At the end of the strip you will see in front of you a large conifer that turns burgundy in autumn and winter. This is a juvenile form of Cunnighamia, Cryptomeria japonica ‘Elegans’. We say juvenile with tongue in cheek, most Cunnighamia’s turn adult when they are around 6 metres tall, this one has carried on producing juvenile foliage, even though it is probably over 12 years old. Now turn towards the shed.
Proceed right and go up past the poultry pens and walk up the drive towards the grading and packing shed. Just in front of the shed is one of the largest European Ash, Fraxinus excelsior you will find in the State. This was one of the first plantings on the farm and it was planted around 80 years ago next to the original farmhouse (which burnt down 60 or 70 years ago).
Return back down from the ancient Ash across the lawn and take the top grass strip walking towards the top of the blue arches, you will pass many unusual plants, including fig, Lilac and heritage David Austin roses and you will see that we like to plant edibles in amongst the ornamental plants.
Now walk down the steps and back to where you started this walk then head around to the front of Chestnut Cottage farmstay. There you will find three unusual trees. There is a silver birch, Betula pendula and a large Golden Ash, Fraxinus excelsior Jaspidea in front of the farmstay. Between Chestnut Cottage and the new farmhouse is a Claret Ash, Fraxinus pennsylvannica. In Autumn the golden colour of the Golden Ash and the deep burgundy colour of the Claret Ash are stunning.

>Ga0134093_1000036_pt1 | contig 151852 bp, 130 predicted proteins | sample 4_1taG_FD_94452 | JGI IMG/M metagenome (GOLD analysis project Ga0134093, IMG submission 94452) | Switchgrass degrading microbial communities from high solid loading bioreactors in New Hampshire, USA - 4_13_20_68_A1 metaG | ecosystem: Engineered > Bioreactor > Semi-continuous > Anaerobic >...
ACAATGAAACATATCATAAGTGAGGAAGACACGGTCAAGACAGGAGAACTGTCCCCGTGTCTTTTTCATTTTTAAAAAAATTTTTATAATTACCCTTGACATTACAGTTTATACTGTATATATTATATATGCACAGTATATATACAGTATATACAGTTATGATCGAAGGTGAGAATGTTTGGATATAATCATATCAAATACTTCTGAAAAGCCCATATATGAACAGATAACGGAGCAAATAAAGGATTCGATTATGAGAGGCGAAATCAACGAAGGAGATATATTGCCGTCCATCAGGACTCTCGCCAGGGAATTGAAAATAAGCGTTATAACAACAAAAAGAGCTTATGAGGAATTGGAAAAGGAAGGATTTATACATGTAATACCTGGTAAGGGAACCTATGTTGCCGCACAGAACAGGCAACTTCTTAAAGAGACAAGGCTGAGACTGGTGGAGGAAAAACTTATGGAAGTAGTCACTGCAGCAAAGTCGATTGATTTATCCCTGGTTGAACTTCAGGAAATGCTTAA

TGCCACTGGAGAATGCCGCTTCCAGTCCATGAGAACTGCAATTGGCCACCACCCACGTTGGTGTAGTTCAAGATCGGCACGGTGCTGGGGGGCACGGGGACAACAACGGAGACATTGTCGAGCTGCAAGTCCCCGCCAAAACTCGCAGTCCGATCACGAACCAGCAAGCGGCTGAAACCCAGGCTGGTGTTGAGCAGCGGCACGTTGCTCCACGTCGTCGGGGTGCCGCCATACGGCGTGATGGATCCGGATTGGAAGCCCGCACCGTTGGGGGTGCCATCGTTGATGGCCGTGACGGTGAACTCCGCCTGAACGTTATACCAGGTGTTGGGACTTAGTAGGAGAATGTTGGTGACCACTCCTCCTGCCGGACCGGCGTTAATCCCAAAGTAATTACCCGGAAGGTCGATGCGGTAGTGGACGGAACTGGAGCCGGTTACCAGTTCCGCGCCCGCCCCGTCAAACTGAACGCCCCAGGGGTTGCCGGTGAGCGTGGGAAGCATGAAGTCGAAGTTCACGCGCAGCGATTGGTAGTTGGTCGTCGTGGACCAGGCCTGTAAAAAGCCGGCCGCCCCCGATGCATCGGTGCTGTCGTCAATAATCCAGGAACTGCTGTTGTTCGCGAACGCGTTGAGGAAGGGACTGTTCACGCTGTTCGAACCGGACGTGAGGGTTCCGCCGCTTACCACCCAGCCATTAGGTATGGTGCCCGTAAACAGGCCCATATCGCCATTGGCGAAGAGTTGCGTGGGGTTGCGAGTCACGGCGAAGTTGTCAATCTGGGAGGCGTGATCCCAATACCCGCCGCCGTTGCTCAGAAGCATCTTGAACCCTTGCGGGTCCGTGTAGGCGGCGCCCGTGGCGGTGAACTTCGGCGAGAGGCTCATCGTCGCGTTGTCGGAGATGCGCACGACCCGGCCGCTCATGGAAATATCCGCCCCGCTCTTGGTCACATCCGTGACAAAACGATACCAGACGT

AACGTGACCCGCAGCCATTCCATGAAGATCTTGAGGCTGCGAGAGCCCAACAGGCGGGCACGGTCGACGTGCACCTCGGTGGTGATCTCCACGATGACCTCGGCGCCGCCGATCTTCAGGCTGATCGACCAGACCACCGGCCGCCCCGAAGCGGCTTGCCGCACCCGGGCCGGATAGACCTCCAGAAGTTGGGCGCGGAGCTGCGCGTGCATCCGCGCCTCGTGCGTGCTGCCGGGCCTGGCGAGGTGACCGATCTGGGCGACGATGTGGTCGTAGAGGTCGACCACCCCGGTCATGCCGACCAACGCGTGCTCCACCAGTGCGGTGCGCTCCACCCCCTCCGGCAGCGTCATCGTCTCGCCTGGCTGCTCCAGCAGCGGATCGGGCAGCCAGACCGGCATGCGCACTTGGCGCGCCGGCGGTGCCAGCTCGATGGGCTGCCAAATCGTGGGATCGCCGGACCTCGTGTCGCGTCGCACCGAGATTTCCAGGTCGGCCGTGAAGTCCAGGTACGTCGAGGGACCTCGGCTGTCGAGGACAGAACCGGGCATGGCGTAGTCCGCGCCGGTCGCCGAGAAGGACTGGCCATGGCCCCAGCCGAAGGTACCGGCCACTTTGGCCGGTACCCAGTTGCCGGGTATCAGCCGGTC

From here, pause and look towards the large south dam and you will see three Bunya Bunya Pines, Araucuaria bidwillii. These trees are related to the Monkey Puzzle tree, originating from Queensland they produce the biggest cones in the world. The cone is a favourite with aboriginal communities in the region. They harvest the nut, burn the nut to remove the arsenic on the outside of the cone and then grind them to make flour. We have been told the nuts are delicious roasted.
From the Bunya Bunya pines walk back up towards and past the poultry pens and you will view the western sweet chestnut orchard. The European sweet chestnut, Castanea sativa, is a remarkable tree. One that grew on Mt Etna in Sicily was the largest tree and the oldest in the world. It had a circumference of 74 metres, but alas it was damaged by human activity in the 19th century and is now a smaller tree. We have 800 stunning trees in the west orchard and 200 chestnut trees in the east orchard that were planted bio-dynamically in 1985 by Scot named John McBain. John named the farm Chestnut Brae: Brae is a Scottish word meaning hillside.